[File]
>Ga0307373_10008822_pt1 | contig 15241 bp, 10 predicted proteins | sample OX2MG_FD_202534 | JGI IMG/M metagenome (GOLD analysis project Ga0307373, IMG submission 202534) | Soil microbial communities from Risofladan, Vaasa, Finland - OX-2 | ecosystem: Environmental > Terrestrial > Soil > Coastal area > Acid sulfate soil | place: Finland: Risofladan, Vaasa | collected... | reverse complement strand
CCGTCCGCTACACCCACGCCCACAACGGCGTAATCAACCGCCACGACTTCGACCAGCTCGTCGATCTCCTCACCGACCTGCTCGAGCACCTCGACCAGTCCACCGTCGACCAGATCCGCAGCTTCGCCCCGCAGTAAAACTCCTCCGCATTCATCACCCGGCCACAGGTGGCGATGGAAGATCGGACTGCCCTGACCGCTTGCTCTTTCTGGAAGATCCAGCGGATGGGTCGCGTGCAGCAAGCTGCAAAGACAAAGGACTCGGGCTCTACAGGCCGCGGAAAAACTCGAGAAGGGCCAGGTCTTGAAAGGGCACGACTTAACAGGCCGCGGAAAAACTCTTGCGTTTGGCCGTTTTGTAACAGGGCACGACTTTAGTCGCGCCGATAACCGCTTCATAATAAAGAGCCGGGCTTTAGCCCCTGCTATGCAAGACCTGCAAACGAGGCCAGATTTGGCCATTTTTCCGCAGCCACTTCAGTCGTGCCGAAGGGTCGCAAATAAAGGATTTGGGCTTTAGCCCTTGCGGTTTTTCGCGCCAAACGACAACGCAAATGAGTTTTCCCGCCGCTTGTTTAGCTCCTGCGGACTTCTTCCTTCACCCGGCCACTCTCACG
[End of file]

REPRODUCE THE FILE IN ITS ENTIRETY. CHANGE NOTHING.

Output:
>Ga0307373_10008822_pt1 | contig 15241 bp, 10 predicted proteins | sample OX2MG_FD_202534 | JGI IMG/M metagenome (GOLD analysis project Ga0307373, IMG submission 202534) | Soil microbial communities from Risofladan, Vaasa, Finland - OX-2 | ecosystem: Environmental > Terrestrial > Soil > Coastal area > Acid sulfate soil | place: Finland: Risofladan, Vaasa | collected... | reverse complement strand
CCGTCCGCTACACCCACGCCCACAACGGCGTAATCAACCGCCACGACTTCGACCAGCTCGTCGATCTCCTCACCGACCTGCTCGAGCACCTCGACCAGTCCACCGTCGACCAGATCCGCAGCTTCGCCCCGCAGTAAAACTCCTCCGCATTCATCACCCGGCCACAGGTGGCGATGGAAGATCGGACTGCCCTGACCGCTTGCTCTTTCTGGAAGATCCAGCGGATGGGTCGCGTGCAGCAAGCTGCAAAGACAAAGGACTCGGGCTCTACAGGCCGCGGAAAAACTCGAGAAGGGCCAGGTCTTGAAAGGGCACGACTTAACAGGCCGCGGAAAAACTCTTGCGTTTGGCCGTTTTGTAACAGGGCACGACTTTAGTCGCGCCGATAACCGCTTCATAATAAAGAGCCGGGCTTTAGCCCCTGCTATGCAAGACCTGCAAACGAGGCCAGATTTGGCCATTTTTCCGCAGCCACTTCAGTCGTGCCGAAGGGTCGCAAATAAAGGATTTGGGCTTTAGCCCTTGCGGTTTTTCGCGCCAAACGACAACGCAAATGAGTTTTCCCGCCGCTTGTTTAGCTCCTGCGGACTTCTTCCTTCACCCGGCCACTCTCACG